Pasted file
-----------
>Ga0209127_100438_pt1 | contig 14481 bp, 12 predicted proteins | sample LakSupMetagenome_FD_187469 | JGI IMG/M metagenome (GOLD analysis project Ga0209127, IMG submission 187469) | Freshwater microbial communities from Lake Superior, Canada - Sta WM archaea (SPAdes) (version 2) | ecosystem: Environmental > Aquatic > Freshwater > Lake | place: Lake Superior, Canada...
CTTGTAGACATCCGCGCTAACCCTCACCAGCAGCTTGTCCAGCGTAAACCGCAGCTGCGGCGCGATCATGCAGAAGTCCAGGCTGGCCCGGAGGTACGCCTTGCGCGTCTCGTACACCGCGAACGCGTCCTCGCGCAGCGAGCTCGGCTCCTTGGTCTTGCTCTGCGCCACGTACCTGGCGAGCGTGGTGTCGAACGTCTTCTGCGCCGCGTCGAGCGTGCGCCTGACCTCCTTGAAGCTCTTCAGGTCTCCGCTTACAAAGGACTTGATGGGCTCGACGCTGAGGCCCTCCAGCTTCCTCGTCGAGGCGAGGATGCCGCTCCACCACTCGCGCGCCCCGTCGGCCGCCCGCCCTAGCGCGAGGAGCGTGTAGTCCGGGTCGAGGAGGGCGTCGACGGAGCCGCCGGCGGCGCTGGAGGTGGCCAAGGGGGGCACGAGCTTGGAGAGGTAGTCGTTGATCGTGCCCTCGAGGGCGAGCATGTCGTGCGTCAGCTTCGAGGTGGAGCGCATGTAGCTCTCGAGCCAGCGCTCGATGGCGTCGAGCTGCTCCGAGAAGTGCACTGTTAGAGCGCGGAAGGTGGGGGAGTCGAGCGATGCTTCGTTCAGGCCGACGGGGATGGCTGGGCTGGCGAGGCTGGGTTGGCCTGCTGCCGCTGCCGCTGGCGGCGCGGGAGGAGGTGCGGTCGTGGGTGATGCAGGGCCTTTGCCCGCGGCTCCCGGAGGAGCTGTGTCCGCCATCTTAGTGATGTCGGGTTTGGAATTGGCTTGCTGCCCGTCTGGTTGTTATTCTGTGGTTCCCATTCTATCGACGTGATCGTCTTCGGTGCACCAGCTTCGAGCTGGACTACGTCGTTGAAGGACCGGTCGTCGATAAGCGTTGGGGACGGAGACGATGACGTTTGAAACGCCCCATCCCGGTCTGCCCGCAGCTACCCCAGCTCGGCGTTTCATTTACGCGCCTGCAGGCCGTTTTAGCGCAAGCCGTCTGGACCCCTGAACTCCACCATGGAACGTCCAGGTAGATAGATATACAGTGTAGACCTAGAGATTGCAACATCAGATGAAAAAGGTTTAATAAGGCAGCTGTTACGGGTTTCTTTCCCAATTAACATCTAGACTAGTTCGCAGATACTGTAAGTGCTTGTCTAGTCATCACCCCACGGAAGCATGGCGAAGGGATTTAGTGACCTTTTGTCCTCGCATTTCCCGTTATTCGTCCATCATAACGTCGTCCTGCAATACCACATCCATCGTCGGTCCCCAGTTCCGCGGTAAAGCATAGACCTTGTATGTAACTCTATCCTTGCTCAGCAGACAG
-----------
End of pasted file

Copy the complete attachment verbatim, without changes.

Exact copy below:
>Ga0209127_100438_pt1 | contig 14481 bp, 12 predicted proteins | sample LakSupMetagenome_FD_187469 | JGI IMG/M metagenome (GOLD analysis project Ga0209127, IMG submission 187469) | Freshwater microbial communities from Lake Superior, Canada - Sta WM archaea (SPAdes) (version 2) | ecosystem: Environmental > Aquatic > Freshwater > Lake | place: Lake Superior, Canada...
CTTGTAGACATCCGCGCTAACCCTCACCAGCAGCTTGTCCAGCGTAAACCGCAGCTGCGGCGCGATCATGCAGAAGTCCAGGCTGGCCCGGAGGTACGCCTTGCGCGTCTCGTACACCGCGAACGCGTCCTCGCGCAGCGAGCTCGGCTCCTTGGTCTTGCTCTGCGCCACGTACCTGGCGAGCGTGGTGTCGAACGTCTTCTGCGCCGCGTCGAGCGTGCGCCTGACCTCCTTGAAGCTCTTCAGGTCTCCGCTTACAAAGGACTTGATGGGCTCGACGCTGAGGCCCTCCAGCTTCCTCGTCGAGGCGAGGATGCCGCTCCACCACTCGCGCGCCCCGTCGGCCGCCCGCCCTAGCGCGAGGAGCGTGTAGTCCGGGTCGAGGAGGGCGTCGACGGAGCCGCCGGCGGCGCTGGAGGTGGCCAAGGGGGGCACGAGCTTGGAGAGGTAGTCGTTGATCGTGCCCTCGAGGGCGAGCATGTCGTGCGTCAGCTTCGAGGTGGAGCGCATGTAGCTCTCGAGCCAGCGCTCGATGGCGTCGAGCTGCTCCGAGAAGTGCACTGTTAGAGCGCGGAAGGTGGGGGAGTCGAGCGATGCTTCGTTCAGGCCGACGGGGATGGCTGGGCTGGCGAGGCTGGGTTGGCCTGCTGCCGCTGCCGCTGGCGGCGCGGGAGGAGGTGCGGTCGTGGGTGATGCAGGGCCTTTGCCCGCGGCTCCCGGAGGAGCTGTGTCCGCCATCTTAGTGATGTCGGGTTTGGAATTGGCTTGCTGCCCGTCTGGTTGTTATTCTGTGGTTCCCATTCTATCGACGTGATCGTCTTCGGTGCACCAGCTTCGAGCTGGACTACGTCGTTGAAGGACCGGTCGTCGATAAGCGTTGGGGACGGAGACGATGACGTTTGAAACGCCCCATCCCGGTCTGCCCGCAGCTACCCCAGCTCGGCGTTTCATTTACGCGCCTGCAGGCCGTTTTAGCGCAAGCCGTCTGGACCCCTGAACTCCACCATGGAACGTCCAGGTAGATAGATATACAGTGTAGACCTAGAGATTGCAACATCAGATGAAAAAGGTTTAATAAGGCAGCTGTTACGGGTTTCTTTCCCAATTAACATCTAGACTAGTTCGCAGATACTGTAAGTGCTTGTCTAGTCATCACCCCACGGAAGCATGGCGAAGGGATTTAGTGACCTTTTGTCCTCGCATTTCCCGTTATTCGTCCATCATAACGTCGTCCTGCAATACCACATCCATCGTCGGTCCCCAGTTCCGCGGTAAAGCATAGACCTTGTATGTAACTCTATCCTTGCTCAGCAGACAG